Brusaw put two and two together when he realized that the interstate highway system already covers about that much of the nation's land surface, so he got to work designing a system that combines a durable and translucent glass road surface with photovoltaic solar collectors that could be wired directly into the electricity grid. Brusaw's innovative design would also heat the roads in winter, thus providing a important safety benefit.

With improvements in the efficiency of solar collectors in recent years, Brusaw believes his system, if implemented from coast-to-coast in place of the tarmac on existing highways, could produce enough energy to meet the entire world's electricity needs.

But skeptics wonder whether such an expensive high-tech road surface can stand up to the rigors of everyday use-from overloaded 18-wheelers putting extra stress on the highway to oil spills seeping into expensive electronic circuitry-without having to be replaced or repaired often. Brusaw acknowledges that his system still needs fine-tuning, but in the meantime is developing a working prototype along a 45-mile stretch of road between the Idaho cities of Coeur D'Alene and Sandpoint.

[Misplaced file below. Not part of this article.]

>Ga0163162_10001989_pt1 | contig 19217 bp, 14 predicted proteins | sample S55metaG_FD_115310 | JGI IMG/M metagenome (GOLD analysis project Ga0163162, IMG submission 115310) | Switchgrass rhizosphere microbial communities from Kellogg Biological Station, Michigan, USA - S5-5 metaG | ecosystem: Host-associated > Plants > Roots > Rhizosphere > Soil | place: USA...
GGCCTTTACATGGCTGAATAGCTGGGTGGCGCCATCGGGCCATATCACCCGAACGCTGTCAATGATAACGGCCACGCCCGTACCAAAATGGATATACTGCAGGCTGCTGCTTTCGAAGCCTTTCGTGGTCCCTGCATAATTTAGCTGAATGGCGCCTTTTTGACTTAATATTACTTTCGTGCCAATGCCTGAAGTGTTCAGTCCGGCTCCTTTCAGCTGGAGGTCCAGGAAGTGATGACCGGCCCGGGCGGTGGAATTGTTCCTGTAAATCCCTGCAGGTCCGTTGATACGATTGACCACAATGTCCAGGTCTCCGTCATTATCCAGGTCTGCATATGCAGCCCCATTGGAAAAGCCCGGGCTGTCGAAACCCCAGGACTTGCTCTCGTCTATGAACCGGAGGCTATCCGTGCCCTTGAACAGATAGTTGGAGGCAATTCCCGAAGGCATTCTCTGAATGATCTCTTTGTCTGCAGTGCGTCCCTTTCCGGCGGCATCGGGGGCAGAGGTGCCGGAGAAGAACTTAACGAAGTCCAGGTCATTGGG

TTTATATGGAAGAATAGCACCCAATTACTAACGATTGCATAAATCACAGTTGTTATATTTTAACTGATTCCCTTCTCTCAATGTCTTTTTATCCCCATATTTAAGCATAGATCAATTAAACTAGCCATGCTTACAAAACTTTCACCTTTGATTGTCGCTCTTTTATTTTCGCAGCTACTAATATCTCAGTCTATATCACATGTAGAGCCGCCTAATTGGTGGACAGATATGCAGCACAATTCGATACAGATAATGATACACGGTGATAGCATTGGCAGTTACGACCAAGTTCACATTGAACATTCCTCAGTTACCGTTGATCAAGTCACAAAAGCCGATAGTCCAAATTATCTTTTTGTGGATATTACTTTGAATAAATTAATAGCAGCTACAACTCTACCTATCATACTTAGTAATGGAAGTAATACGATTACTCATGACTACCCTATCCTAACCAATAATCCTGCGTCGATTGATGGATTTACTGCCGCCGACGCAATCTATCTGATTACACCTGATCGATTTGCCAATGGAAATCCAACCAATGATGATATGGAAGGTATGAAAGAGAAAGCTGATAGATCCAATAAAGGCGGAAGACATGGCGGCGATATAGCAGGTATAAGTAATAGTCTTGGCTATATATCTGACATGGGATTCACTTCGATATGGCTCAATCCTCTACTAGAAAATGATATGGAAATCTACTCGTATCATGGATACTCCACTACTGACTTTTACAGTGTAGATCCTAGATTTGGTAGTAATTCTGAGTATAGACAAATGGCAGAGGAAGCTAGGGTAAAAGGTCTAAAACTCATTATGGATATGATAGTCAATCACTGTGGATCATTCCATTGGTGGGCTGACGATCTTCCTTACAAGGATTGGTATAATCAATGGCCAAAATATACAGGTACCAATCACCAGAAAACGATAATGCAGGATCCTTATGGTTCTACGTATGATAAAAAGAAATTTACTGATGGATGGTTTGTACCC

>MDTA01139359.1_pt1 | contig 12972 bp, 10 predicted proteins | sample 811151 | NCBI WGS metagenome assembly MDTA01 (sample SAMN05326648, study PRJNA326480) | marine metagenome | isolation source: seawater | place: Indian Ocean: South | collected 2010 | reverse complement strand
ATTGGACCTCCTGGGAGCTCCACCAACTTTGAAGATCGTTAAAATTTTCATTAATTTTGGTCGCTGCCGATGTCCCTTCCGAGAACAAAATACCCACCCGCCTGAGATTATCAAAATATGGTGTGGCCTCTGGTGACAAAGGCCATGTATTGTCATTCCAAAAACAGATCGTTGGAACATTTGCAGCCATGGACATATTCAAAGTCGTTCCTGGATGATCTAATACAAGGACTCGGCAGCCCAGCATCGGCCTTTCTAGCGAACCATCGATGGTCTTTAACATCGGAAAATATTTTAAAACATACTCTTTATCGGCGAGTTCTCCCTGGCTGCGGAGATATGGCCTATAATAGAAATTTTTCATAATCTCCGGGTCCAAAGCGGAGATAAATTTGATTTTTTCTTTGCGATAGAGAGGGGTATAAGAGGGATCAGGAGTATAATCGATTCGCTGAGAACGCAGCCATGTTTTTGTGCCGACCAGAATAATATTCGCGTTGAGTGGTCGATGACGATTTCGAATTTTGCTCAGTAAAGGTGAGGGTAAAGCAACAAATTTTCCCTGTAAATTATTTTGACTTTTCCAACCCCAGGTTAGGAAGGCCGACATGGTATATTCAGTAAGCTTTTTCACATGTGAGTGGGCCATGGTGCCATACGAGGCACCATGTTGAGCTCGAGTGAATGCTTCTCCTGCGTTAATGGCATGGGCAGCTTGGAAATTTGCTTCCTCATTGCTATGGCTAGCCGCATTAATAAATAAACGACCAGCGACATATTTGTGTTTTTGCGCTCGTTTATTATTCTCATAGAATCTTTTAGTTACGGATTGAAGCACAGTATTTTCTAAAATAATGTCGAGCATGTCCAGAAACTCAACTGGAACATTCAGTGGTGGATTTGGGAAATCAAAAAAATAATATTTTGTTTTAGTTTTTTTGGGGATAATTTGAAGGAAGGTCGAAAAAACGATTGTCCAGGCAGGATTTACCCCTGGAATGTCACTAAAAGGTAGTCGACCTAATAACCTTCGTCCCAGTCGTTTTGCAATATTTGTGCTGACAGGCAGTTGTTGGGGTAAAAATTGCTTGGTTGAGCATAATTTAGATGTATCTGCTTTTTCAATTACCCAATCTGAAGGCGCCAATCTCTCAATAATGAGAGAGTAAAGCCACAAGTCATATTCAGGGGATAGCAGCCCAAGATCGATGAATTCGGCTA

Europeans are also pioneering ways to use the sun's rays to work as they beat down on roadways. The British firm Astucia has developed a road stud that contains small solar panels and emits LED light to illuminate dark roadways. On the 120 U.K. roads where the new studs have been installed, night-time accidents are down some 70 percent.

And the Dutch firm Ooms Avenhorn Holding BV has developed a way to siphon solar heat from asphalt road surfaces and use it to de-ice roads and help power nearby buildings. A latticework of pipes under the road surface allows water to heat up during warm weather. The water is then pumped deep under ground where it maintains its higher temperatures and can be retrieved months later to keep road surfaces ice-free during winter months. Apartment buildings, industrial parks and an air force base have benefited from the innovation, and the firm is working on exporting its system to other countries in the coming years.

CONTACTS: Solar Roadways, ; Astucia, ; Ooms Avenhorn Holding BV,

GOT AN ENVIRONMENTAL QUESTION? Send it to: EarthTalk, c/o E/The Environmental Magazine, P.O. Box 5098, Westport, CT 06881 or e-mail: earthtalk (at)